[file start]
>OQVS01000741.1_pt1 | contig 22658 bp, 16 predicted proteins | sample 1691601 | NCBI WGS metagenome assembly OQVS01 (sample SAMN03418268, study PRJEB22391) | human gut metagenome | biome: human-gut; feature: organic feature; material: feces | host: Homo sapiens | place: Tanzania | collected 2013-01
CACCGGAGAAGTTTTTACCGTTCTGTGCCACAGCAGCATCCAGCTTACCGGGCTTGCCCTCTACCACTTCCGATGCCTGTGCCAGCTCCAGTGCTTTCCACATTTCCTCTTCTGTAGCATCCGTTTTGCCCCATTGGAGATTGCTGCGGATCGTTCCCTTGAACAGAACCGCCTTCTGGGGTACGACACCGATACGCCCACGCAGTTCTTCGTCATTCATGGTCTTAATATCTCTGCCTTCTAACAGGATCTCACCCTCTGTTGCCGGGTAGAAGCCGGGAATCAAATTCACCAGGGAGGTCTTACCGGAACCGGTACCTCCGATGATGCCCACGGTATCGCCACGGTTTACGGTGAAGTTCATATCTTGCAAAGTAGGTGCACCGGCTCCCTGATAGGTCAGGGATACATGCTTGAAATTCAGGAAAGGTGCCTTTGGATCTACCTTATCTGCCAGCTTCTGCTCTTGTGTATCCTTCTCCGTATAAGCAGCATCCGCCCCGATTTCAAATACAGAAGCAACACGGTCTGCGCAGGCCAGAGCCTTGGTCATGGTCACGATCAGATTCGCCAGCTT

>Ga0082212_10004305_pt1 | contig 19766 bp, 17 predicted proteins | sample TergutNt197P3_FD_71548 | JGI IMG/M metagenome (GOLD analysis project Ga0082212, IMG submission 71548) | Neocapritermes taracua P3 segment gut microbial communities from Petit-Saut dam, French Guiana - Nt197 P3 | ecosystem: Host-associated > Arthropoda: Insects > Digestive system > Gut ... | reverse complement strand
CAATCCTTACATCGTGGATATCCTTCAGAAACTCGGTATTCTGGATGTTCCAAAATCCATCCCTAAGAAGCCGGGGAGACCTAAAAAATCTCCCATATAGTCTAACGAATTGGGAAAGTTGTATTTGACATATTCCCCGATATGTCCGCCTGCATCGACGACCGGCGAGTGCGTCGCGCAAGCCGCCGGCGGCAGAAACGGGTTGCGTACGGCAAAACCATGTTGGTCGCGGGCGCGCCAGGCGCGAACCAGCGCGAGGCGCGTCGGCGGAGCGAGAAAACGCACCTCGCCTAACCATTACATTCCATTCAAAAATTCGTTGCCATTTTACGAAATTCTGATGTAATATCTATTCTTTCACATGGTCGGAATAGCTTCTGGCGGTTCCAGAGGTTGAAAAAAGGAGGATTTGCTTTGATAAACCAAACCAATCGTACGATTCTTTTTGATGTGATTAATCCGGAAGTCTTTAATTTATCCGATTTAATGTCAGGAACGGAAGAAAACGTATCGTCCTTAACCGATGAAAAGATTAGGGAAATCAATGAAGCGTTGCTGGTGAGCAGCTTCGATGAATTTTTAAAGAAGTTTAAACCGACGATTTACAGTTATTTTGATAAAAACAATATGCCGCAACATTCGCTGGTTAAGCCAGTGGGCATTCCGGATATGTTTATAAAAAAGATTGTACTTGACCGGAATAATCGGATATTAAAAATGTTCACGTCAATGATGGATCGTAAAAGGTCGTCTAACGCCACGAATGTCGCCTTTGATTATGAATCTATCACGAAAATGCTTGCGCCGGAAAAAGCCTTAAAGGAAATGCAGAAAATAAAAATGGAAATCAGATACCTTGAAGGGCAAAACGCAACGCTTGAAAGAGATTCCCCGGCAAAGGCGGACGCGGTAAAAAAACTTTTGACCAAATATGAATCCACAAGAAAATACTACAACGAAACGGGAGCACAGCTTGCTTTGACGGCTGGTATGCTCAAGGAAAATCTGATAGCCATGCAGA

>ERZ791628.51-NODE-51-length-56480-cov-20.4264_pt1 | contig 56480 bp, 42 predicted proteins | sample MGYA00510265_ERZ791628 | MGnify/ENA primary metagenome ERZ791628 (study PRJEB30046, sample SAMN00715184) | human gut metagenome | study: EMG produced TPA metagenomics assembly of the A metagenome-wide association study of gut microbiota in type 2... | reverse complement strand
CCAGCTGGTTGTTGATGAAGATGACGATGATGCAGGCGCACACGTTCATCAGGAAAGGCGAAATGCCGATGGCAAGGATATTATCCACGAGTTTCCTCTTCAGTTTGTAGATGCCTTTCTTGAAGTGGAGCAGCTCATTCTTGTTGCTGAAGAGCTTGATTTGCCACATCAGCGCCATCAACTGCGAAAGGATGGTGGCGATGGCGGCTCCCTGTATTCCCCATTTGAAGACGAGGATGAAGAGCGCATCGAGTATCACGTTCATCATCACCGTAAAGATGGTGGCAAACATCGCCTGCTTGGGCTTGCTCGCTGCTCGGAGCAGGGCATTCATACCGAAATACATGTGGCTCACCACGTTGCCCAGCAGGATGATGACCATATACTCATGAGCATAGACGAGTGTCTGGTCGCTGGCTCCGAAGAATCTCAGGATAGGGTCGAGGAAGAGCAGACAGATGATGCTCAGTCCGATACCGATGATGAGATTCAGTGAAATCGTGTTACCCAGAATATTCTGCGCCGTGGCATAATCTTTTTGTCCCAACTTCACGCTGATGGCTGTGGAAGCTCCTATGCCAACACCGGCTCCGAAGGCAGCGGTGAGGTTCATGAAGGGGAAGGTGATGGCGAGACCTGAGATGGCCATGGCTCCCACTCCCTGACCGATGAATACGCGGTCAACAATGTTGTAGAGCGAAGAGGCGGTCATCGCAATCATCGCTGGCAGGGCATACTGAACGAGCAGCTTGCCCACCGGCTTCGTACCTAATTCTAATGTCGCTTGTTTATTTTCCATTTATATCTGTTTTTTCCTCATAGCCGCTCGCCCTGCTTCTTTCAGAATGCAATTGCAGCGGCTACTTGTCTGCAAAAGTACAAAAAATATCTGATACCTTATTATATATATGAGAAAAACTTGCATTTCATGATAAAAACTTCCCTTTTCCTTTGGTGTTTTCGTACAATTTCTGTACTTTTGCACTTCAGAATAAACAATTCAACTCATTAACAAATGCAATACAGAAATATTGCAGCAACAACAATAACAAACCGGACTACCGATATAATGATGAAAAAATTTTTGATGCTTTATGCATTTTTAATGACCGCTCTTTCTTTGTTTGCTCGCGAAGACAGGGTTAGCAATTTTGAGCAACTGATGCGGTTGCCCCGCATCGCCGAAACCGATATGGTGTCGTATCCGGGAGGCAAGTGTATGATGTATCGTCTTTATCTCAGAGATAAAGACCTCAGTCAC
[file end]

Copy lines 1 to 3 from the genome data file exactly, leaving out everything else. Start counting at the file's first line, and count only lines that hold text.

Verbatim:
>OQVS01000741.1_pt1 | contig 22658 bp, 16 predicted proteins | sample 1691601 | NCBI WGS metagenome assembly OQVS01 (sample SAMN03418268, study PRJEB22391) | human gut metagenome | biome: human-gut; feature: organic feature; material: feces | host: Homo sapiens | place: Tanzania | collected 2013-01
CACCGGAGAAGTTTTTACCGTTCTGTGCCACAGCAGCATCCAGCTTACCGGGCTTGCCCTCTACCACTTCCGATGCCTGTGCCAGCTCCAGTGCTTTCCACATTTCCTCTTCTGTAGCATCCGTTTTGCCCCATTGGAGATTGCTGCGGATCGTTCCCTTGAACAGAACCGCCTTCTGGGGTACGACACCGATACGCCCACGCAGTTCTTCGTCATTCATGGTCTTAATATCTCTGCCTTCTAACAGGATCTCACCCTCTGTTGCCGGGTAGAAGCCGGGAATCAAATTCACCAGGGAGGTCTTACCGGAACCGGTACCTCCGATGATGCCCACGGTATCGCCACGGTTTACGGTGAAGTTCATATCTTGCAAAGTAGGTGCACCGGCTCCCTGATAGGTCAGGGATACATGCTTGAAATTCAGGAAAGGTGCCTTTGGATCTACCTTATCTGCCAGCTTCTGCTCTTGTGTATCCTTCTCCGTATAAGCAGCATCCGCCCCGATTTCAAATACAGAAGCAACACGGTCTGCGCAGGCCAGAGCCTTGGTCATGGTCACGATCAGATTCGCCAGCTT

>Ga0082212_10004305_pt1 | contig 19766 bp, 17 predicted proteins | sample TergutNt197P3_FD_71548 | JGI IMG/M metagenome (GOLD analysis project Ga0082212, IMG submission 71548) | Neocapritermes taracua P3 segment gut microbial communities from Petit-Saut dam, French Guiana - Nt197 P3 | ecosystem: Host-associated > Arthropoda: Insects > Digestive system > Gut ... | reverse complement strand